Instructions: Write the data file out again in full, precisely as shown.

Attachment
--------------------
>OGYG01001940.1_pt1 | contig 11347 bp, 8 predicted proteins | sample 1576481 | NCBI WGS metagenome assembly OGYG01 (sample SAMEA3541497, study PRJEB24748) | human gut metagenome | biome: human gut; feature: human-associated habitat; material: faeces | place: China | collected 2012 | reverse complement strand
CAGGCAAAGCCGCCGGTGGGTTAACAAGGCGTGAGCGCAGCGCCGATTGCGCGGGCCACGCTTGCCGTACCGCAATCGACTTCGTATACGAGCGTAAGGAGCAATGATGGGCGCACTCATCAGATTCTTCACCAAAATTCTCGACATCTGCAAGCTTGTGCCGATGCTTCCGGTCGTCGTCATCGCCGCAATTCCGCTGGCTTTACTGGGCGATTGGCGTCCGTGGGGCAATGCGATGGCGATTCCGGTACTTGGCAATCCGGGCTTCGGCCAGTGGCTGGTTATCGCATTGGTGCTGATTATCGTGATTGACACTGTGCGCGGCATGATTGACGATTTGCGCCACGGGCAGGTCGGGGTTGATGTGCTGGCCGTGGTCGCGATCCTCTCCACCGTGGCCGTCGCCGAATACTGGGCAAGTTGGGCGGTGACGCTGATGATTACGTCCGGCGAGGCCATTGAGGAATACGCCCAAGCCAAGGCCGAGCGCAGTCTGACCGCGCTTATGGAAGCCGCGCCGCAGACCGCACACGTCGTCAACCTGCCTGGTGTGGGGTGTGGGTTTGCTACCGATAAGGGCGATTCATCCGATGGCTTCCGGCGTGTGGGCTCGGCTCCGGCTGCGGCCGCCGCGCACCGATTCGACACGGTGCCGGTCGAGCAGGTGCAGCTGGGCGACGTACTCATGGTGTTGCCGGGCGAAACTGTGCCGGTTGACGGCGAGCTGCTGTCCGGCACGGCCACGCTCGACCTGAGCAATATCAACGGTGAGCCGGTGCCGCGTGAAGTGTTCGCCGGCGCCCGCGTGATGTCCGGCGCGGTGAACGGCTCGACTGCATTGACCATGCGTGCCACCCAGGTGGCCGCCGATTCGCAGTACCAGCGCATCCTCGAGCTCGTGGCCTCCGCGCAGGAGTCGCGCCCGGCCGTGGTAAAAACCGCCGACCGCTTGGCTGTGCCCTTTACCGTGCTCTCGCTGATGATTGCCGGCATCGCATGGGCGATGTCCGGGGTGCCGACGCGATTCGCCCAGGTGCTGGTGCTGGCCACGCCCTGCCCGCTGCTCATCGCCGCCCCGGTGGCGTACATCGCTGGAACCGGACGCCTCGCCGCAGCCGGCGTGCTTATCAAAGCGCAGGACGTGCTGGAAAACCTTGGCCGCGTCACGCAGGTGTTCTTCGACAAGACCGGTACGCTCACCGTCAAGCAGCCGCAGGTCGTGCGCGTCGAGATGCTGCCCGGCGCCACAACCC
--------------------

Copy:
>OGYG01001940.1_pt1 | contig 11347 bp, 8 predicted proteins | sample 1576481 | NCBI WGS metagenome assembly OGYG01 (sample SAMEA3541497, study PRJEB24748) | human gut metagenome | biome: human gut; feature: human-associated habitat; material: faeces | place: China | collected 2012 | reverse complement strand
CAGGCAAAGCCGCCGGTGGGTTAACAAGGCGTGAGCGCAGCGCCGATTGCGCGGGCCACGCTTGCCGTACCGCAATCGACTTCGTATACGAGCGTAAGGAGCAATGATGGGCGCACTCATCAGATTCTTCACCAAAATTCTCGACATCTGCAAGCTTGTGCCGATGCTTCCGGTCGTCGTCATCGCCGCAATTCCGCTGGCTTTACTGGGCGATTGGCGTCCGTGGGGCAATGCGATGGCGATTCCGGTACTTGGCAATCCGGGCTTCGGCCAGTGGCTGGTTATCGCATTGGTGCTGATTATCGTGATTGACACTGTGCGCGGCATGATTGACGATTTGCGCCACGGGCAGGTCGGGGTTGATGTGCTGGCCGTGGTCGCGATCCTCTCCACCGTGGCCGTCGCCGAATACTGGGCAAGTTGGGCGGTGACGCTGATGATTACGTCCGGCGAGGCCATTGAGGAATACGCCCAAGCCAAGGCCGAGCGCAGTCTGACCGCGCTTATGGAAGCCGCGCCGCAGACCGCACACGTCGTCAACCTGCCTGGTGTGGGGTGTGGGTTTGCTACCGATAAGGGCGATTCATCCGATGGCTTCCGGCGTGTGGGCTCGGCTCCGGCTGCGGCCGCCGCGCACCGATTCGACACGGTGCCGGTCGAGCAGGTGCAGCTGGGCGACGTACTCATGGTGTTGCCGGGCGAAACTGTGCCGGTTGACGGCGAGCTGCTGTCCGGCACGGCCACGCTCGACCTGAGCAATATCAACGGTGAGCCGGTGCCGCGTGAAGTGTTCGCCGGCGCCCGCGTGATGTCCGGCGCGGTGAACGGCTCGACTGCATTGACCATGCGTGCCACCCAGGTGGCCGCCGATTCGCAGTACCAGCGCATCCTCGAGCTCGTGGCCTCCGCGCAGGAGTCGCGCCCGGCCGTGGTAAAAACCGCCGACCGCTTGGCTGTGCCCTTTACCGTGCTCTCGCTGATGATTGCCGGCATCGCATGGGCGATGTCCGGGGTGCCGACGCGATTCGCCCAGGTGCTGGTGCTGGCCACGCCCTGCCCGCTGCTCATCGCCGCCCCGGTGGCGTACATCGCTGGAACCGGACGCCTCGCCGCAGCCGGCGTGCTTATCAAAGCGCAGGACGTGCTGGAAAACCTTGGCCGCGTCACGCAGGTGTTCTTCGACAAGACCGGTACGCTCACCGTCAAGCAGCCGCAGGTCGTGCGCGTCGAGATGCTGCCCGGCGCCACAACCC